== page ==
Procrastination is the Thief of Time

slowdown500How much do we actually accomplish when fully engaged in avoidance mode? What does it take to get back on track?

Five frogs are sitting on a log. Four decide to jump off.
How many are left? FIVE
That’s the difference between deciding and doing!

Even the most motivated people are not always on task. Often the most seemingly busy people, those constantly occupied, are in reality accomplishing very little. Yet, the TV watcher, who we can readily identify is perhaps the most honest of all…doing nothing.

When you are in action; cleaning, reorganizing, or purging the space, it feels like you are industrious. Activity like this is measureable, producing immediate results, unlike the outcomes from other endeavors that may not be so obvious.

One client, who dreaded tax season, always scheduled a major home renovation simultaneously, compounding her anxiety. Her assumption was that as long as she was going to be sequestered in her home office anyway, she could also supervise the other projects too. After the “dust” settled, we looked at the consequences of her actions and how this compromised her relationships, health and overall well being. The physical upheaval around her made it easier to avoid focusing on the task at hand, her tax filings, which were the priority. Once she was able to see that it was possible to do some preparation monthly, her calendar became her most effective tool. With long term goals in place for the year ahead, she was able to space projects, arrange her time commitments accordingly and never have a contractor near her home in the spring.

• What are you procrastinating about?
• What is one small step that you can take now?
• Write it down
• Put it in your calendar
• Do it!


Claim Your Space

powerposeswomenHarvard professor and researcher Amy Cuddy recently delivered an inspirational keynote address. This was of particular note as she wasn’t supposed to become a successful scientist. In fact, she wasn’t even supposed to finish her undergraduate degree. Early in her college career, Cuddy suffered a severe head injury in a car accident, and doctors said she would struggle to fully regain her mental capacity and finish her undergraduate degree, yet she persevered despite the original prognosis.

Cuddy’s research at Harvard Business School confirms that our body language communicates information to others that shapes their perceptions of us. It also communicates information to us that shapes our own self-concept. We can construct how powerful we feel by assuming expansive body poses.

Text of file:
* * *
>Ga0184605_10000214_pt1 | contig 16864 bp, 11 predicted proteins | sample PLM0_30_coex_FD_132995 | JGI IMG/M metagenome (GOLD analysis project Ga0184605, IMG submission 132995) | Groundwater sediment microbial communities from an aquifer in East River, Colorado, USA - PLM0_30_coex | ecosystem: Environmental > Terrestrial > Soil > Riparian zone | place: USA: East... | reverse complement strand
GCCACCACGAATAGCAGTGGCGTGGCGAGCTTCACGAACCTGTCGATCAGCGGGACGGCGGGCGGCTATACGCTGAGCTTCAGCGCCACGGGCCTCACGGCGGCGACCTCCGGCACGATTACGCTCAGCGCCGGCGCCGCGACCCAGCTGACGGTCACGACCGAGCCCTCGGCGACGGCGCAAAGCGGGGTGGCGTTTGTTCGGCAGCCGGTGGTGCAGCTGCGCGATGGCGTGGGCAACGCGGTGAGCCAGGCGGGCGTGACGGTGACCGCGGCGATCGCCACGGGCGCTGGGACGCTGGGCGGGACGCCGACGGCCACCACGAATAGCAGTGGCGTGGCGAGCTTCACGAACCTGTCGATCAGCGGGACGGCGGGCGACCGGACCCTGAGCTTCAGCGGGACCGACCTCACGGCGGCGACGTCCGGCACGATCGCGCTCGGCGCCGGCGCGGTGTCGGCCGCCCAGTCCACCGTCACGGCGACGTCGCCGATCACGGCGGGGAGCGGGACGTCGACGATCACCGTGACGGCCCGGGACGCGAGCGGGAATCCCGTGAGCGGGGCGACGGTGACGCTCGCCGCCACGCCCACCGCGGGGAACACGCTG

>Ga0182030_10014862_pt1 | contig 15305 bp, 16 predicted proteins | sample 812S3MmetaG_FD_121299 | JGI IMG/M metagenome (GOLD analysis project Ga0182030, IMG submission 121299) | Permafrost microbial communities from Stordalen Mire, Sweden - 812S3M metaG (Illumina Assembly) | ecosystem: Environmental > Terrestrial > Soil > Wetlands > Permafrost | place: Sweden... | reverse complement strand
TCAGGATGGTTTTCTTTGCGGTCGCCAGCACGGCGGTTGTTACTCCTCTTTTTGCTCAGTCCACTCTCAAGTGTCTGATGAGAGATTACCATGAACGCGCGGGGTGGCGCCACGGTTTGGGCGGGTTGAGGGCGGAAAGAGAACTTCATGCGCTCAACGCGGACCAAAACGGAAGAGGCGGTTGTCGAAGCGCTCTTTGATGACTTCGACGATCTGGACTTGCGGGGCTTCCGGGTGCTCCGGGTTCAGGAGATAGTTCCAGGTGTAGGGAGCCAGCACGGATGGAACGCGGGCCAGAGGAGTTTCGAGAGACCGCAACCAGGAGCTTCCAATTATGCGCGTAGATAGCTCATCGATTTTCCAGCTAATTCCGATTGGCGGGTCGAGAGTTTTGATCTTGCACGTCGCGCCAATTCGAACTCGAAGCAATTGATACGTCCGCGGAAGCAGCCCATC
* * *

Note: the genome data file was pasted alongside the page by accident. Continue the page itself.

In “Power Posing: Brief Nonverbal Displays Affect Neuroendocrine Levels and Risk Tolerance”, Cuddy shows that simply holding one’s body in expansive, high-power poses for as little as two-minutes stimulates higher levels of testosterone, the hormone linked to power and dominance in the animal and human worlds, and lower levels of cortisol, the stress hormone that can, over time, cause impaired immune functioning, hypertension, and memory loss. These power poses led to an increased sense of power and risk tolerance.

In other words, Cuddy states that we can fake confidence and power by using expansive body language to change our body chemistry and our feelings. This is especially useful in preparing to speak to a group or in any situation where a self-assured image is important. Whether you face a challenging subordinate, a complex negotiation or a difficult relative, this is a quick way to gather your composure and tap into your power. Begin incorporating the pose into your daily practices, thereby reducing stress and adding greater self-assurance. Claim your space!


The Power of Small Distractions

smooth-stonesOver the years we’ve all seen various desk objects that were more than likely gifts from someone who had no idea what to get, opting instead for a gender neutral item, suitable for work space. Brookstone and Sharper Image were at the head of the curve for categorizing and promoting this “New Age” like approach to serenity, focus, and creativity, enhanced by these purchases. I scoffed at the idea. Even handling some of the doodads seemed excessive and at the very least, a dust collector. Would anyone buy one for him/herself?

Well, “bah-humbug” and fast forward to new research and the power of these small distractions. According to studies done at the NYU School of Engineering, playing with everyday objects at work may boost creativity and help workers de-stress and stay on top of their mental game. Perhaps we all engage in some unconscious hand movement, tapping a pen or playing with a paper clip, but with more of us keyboarding and not needing pages to gather, what else might we turn to? Researchers suggested some of the following as examples and avoid driving your co-workers too crazy at the same time.
1. Rubber toy:
Squeezing one helps vent frustration and lighten the mood.
2. Pen:
Clicking a retractable point rapidly and repeatedly can stimulate the mind just enough to sustain attention through mundane tasks.
3. Magnets:
Fiddling with smooth, plastic coated magnets from a dry-erase board provides tactile stimulation and keeps the hands busy.
4. Executive Sandbox:
Playing with sand is relaxing and can spark conversation. A compact set-up combines an easy to handle blend of sand and polymer.
5. Smooth Stones:
Running the hand over a surface that is pleasing or soothing to the touch can evoke a meditative state and help screen out external stimuli.
6. Slinky:
Stretching and bending a wire coil during long, tedious conference calls can keep the mind busy enough to avoid bigger distractions like e-mail.
7. Coat Toggle:
Pressing and releasing a spring-loaded device provides a satisfying tactile experience that can stimulate creative problem solving.

What is your immediate goal? Try one and see if it’s a good match for you.
• Stress reduction
• Focus
• Creativity